A 10-year event, the annual "Bruce Bash," brought together writers, musicians, actors and artists to celebrate the arts and honor Bruce. But the first arts festival celebration in May of 1993 was hard to top. Headliner was poet Allen Ginsberg, who was in Billings for a Writer's Voice appearance. When he heard of the dedication through Corby Skinner, he extended his Billings visit to participate. Also on tap were Marcia Spalding's bellissimo! bell choir, Alice Lyon's Community Youth Chorale, actors from Billings Studio Theatre, Starfire, and students and faculty from both MSU-B and Rocky Mountain College. The Nell, Roberty, Edwards Trio played jazz to wild applause and Ginsberg's 45-minute performance brought down the house.
Sculptor Andy Schoneberg and
a windblown Christene Meyers
at the dedication of the garden.
YELLOWSTONE Public Radio's Marvin Granger and his staff broadcast the event live on Yellowstone Public Radio. Director Skip Lundby  kept the program running smoothly.    
A book of Meyers' poems, "Ventriloquist in the Rain," debuted.  It is still available -- in its fourth printing. Funds from the first edition helped establish the Bruce Meyers Scholarship Endowment at MSU-Billings.  Contributions are welcome at the college's Foundation (see link below.) One of the recipients shared the stage with Bruce.  She played an orphan in our dinner theater production of "Annie" and said she was inspired to pursue a teaching and English career by Bruce, who played Daddy Warbucks. "He wished us to 'break a leg' before each performance. I couldn't understand why he would say that when we had so much dancing to do," she wrote in her thank-you note.)
Alice Lyon in blue conducts her Community Youth
Chorale at the first annual Bruce Kemp Meyers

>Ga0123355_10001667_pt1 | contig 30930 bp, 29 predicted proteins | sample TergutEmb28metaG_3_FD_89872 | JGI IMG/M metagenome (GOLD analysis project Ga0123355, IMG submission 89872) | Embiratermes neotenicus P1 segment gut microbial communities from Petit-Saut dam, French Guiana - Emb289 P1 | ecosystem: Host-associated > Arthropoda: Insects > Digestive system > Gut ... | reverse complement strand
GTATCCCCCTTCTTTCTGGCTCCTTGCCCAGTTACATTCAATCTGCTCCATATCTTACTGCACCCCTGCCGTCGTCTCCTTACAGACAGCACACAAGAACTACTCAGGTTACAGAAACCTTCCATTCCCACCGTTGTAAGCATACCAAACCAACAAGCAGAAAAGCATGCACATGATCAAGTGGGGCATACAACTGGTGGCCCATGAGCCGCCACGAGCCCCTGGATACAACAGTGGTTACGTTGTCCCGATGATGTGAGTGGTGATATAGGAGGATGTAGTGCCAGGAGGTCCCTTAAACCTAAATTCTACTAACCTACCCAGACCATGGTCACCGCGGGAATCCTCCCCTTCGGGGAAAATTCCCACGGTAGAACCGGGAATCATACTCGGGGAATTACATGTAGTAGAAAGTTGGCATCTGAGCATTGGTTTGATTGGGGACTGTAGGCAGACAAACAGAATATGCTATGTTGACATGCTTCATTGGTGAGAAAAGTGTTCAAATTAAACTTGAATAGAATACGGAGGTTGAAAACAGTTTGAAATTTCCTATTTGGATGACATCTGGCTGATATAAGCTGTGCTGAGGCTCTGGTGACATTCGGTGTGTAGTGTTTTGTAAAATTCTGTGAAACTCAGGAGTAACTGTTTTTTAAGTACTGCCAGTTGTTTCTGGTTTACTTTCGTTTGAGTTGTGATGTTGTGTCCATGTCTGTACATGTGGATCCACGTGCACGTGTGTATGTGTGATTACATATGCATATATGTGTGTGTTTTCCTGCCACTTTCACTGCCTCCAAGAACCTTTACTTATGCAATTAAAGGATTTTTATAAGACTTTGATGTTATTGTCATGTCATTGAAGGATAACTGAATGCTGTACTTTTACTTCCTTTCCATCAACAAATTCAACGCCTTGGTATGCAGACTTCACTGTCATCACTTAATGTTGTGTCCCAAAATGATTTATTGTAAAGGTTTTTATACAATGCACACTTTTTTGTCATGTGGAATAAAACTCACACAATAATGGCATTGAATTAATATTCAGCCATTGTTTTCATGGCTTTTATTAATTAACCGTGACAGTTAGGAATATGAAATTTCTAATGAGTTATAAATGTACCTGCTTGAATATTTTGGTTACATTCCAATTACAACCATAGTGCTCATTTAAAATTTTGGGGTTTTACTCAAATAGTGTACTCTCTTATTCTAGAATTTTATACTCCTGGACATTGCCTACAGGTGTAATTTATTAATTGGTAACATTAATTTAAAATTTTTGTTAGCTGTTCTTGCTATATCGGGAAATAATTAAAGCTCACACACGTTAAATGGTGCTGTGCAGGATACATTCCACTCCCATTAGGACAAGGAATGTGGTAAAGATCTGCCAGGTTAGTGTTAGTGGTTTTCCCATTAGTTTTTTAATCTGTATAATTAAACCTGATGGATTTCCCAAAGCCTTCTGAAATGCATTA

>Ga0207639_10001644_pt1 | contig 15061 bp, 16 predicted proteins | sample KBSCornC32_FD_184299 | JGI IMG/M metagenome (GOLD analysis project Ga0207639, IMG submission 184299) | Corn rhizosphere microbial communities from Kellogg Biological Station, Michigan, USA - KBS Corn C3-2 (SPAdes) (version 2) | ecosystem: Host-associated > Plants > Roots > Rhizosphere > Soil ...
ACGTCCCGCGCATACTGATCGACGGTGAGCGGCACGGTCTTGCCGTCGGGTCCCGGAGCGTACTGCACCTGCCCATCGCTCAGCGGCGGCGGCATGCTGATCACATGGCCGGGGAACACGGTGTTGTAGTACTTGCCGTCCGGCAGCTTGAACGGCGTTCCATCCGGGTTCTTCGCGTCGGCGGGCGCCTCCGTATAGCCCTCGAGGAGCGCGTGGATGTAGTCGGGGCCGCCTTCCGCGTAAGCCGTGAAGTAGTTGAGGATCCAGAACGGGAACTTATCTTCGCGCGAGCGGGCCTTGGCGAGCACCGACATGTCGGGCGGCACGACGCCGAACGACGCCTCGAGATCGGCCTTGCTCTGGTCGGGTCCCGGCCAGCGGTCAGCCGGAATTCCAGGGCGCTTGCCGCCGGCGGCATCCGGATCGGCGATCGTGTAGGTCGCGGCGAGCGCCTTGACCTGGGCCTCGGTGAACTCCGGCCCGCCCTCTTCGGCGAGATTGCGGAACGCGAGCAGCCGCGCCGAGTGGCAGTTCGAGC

Arts Festival (the Bruce Bash) in May of 1993.

MEANWHILE, the garden - like all growing things -- evolves and changes.  The spirit of its creation remains:  a calming, inclusive place on campus where people come -- alone or in groups -- to contemplate the contributions of a talented man who influenced many. "Bruce Meyers: poet, actor, teacher," reads the inscription.  May his memory live on.  
Here is the Smithsonian Institution's link to the garden:
Here is the university foundation's link to the English scholarship in Bruce's memory: (A field asks the donor where he'd like to direct a gift; type in Bruce Meyers Scholarship. Contributions are tax deductible and help fund annual gifts to English majors. The awards began in 1993. The Foundation also maintains the garden, as per a 1993 agreement.)

Lady Gaga and Tony Bennett "Cheek to Cheek" tour,
in a spectacular Bruce Keller photo from our orchestra seats. 

UP NEXT:  While we're remembering and saluting a life in the arts, another performer comes to mind.  Singer Tony Bennett will turn 95 this August, and we honor his life in the arts, noting his struggle with Alzheimer's.  The writer of this column has been a Tony Bennett fan since childhood, listening to her parents' albums.  Bruce Keller and I have seen him in concert five times, three times with Lady Gaga. His art has kept him lively and engaged. Meanwhile, remember to explore, learn and live and catch us each week for a refreshing look at travel, entertainment, nature and family:


  1. Boise ConnectionsMay 27, 2021 at 9:57 PM

    Wonderful place. We were there! Amazing day of talent, surprise, love

  2. Wonderful tribute to an extraordinary man. Still vividly etched in my memory.

  3. So long ago and yet very near in memory and importance. And Allen Ginsberg. Wow!!!

  4. Fellow Actors in AshlandMay 28, 2021 at 10:01 AM

    Bruce was one in a million. So happy to have studied with him. I think of his insightful teaching and his kind way in the classroom. Both a wonderful actor and a great teacher.

  5. Wonderful memories. Proud to have been part of it in one of the theatrical cuttings.